Putting the dream behind
Putting the dream behind
by Alison Barnet
Wednesday Nov 17, 2010
Recap: Cathy and I found compassion not found elsewhere, but our friends were horrified by the South End.
Twenty-one at last, I shared a Kenmore Square apartment with two other BU students. I had spent the summer of ’66 training for the Peace Corps and my mind was set on going to India, despite having been "deselected" because I was "too quiet in groups." I began spending all my free time at Indian movies, concerts, and restaurants, while keeping up with Peace Corps friends.
My training for India had involved fieldwork on a Wisconsin Native American reservation. If that weren’t absurd enough, my friend Scott, bound for Africa, was training in the South End. He suggested we meet at the Rainbow Lounge on Tremont at West Springfield Street. We sat in a booth and drank beer while drunks and pimps fawned over us. Scott was heavily into "CO" (community organizing) and so cool he knew everyone by name. Scott and I had a good time there that day, but, years later, the Rainbow was one of twenty-eight notorious bars shut down by the South End Bars Task Force.
I missed living in the South End. Around that time, Nick, another Peace Corps buddy also enamored of India, graduated from Harvard but couldn’t find a place to live. We trekked all over the city together looking at hovels. Finally, I thought of the apartment on East Springfield Street and wondered if, by some miracle, it was still available. Mrs. Grant hadn’t rented it since Cathy and I left, and everything was exactly the same, including the $50/month rent. Nick moved in.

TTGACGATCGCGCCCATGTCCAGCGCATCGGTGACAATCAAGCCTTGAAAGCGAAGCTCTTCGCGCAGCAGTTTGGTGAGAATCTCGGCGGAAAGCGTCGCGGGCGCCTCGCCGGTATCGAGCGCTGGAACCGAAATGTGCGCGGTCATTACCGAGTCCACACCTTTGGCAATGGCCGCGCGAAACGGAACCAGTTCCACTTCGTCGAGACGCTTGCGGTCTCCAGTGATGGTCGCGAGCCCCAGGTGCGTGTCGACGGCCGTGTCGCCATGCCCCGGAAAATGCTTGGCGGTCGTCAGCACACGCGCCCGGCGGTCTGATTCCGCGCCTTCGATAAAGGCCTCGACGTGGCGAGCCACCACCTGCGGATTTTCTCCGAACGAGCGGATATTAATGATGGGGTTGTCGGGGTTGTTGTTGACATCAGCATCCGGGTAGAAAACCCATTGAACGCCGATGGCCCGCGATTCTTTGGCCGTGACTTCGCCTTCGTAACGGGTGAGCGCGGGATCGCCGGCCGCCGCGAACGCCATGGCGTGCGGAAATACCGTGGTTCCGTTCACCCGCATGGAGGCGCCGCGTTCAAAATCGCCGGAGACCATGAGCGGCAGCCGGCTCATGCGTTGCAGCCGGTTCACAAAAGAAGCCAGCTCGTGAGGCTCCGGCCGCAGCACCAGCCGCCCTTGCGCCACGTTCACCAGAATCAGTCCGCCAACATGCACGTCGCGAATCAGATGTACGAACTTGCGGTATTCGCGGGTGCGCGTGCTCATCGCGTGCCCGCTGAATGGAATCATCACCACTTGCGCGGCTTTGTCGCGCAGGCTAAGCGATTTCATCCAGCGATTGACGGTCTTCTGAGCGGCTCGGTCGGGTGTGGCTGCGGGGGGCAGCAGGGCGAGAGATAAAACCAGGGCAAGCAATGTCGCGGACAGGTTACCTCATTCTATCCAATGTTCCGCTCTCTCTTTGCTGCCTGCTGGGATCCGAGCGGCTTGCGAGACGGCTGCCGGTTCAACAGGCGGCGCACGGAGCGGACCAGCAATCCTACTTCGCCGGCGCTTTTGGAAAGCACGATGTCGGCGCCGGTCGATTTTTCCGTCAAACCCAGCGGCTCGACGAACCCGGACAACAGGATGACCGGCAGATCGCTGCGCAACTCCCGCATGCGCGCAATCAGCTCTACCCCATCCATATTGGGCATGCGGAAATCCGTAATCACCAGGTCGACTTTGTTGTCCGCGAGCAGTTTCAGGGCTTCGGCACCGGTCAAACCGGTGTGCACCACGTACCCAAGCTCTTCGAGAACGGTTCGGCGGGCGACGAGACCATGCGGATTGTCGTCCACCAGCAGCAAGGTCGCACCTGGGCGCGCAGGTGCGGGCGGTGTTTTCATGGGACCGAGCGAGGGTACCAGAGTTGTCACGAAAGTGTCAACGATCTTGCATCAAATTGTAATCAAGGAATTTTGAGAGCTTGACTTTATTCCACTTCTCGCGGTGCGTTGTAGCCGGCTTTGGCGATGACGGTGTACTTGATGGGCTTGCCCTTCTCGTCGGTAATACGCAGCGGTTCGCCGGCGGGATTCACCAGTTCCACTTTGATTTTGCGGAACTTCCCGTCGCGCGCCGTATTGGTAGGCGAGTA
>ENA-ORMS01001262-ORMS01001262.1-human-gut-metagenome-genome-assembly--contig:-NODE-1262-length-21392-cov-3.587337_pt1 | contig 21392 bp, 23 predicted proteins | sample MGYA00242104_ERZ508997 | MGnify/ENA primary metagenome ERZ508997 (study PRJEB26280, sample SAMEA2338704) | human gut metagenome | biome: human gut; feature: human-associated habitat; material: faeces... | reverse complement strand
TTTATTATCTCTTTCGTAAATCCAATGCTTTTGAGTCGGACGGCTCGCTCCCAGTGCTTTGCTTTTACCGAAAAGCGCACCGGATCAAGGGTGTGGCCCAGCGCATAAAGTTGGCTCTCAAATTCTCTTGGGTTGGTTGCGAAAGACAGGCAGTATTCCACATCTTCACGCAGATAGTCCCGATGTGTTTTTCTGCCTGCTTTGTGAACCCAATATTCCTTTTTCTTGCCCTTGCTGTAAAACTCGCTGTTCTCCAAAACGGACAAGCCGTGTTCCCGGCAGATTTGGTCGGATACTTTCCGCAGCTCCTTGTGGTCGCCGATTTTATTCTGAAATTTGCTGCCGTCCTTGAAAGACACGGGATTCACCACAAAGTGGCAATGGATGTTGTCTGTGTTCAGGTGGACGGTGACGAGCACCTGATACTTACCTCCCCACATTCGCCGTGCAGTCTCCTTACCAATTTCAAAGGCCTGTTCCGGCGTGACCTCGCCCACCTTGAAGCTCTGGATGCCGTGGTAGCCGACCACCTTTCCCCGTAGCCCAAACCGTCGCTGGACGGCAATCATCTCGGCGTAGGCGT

Nick was engaged to Karma (not their real names), and the musty old rooms were soon filled with the smells of cumin, coriander, and frying onions. While chickpeas soaked in a pot in the aluminum all-in-one in the living room and puris puffed up on the hotplate in back, Indian movie actresses wailed high-pitched love songs from Nick’s stereo. Karma’s visits were frequent but never without me, the chaperone, at the request of her traditional New Delhi family. If we stayed overnight, Karma and I slept in the sleigh bed in the front room while Nick slept on a cot in the back, the pocket doors closed tight between us.
When Nick applied to graduate schools in the Midwest, I did too, because it seemed a logical step for an English major. One day, however, while shelving books in the Shakespeare section at the library, I became depressed to see how many writers squabbled over one line, even one word, of a play. The call numbers were nearly identical. I didn’t want that kind of academic life, and, although I was accepted to a couple of schools, I turned them down, putting the dream behind, as the late South End poet Francena Roberson once wrote:
Here philosophers, PhD’s and theses writers too,
Can tell you after five drinks just what you ought to do.
You find fellow citizens here who are, likewise,
caught in the same bind, making the most of what they have
and putting the dream behind
in the South End of Boston
When Nick and Karma married and left for Michigan in late ’67, I took the apartment for myself. Never was anyone so happy to be alone. India and the Peace Corps were behind me now, and I was glad to live in a neighborhood where I never ran into anyone I knew from school. I didn’t want to hear, "Hey, didn’t I sit next to you in Contemporary British Lit?" "Mark down Dec. 20 as a day of freedom gained," I wrote in my journal. "A day when a life ends, a life begins, and it’s a beautiful feeling."
My grandfather felt differently. He sent me a letter, in which he said, "Glad you are feeling rested but I am quite concerned that you have returned to the same place in Boston....If you feel that Boston does appeal to you as a place to live in and to work in, why go back to East Springfield Street?...I’m willing to contribute something so that you can live in a better area; say, Brookline or Belmont. I know that you would be happier in the long run to live in an attractive suburban area...."
He couldn’t have been more wrong.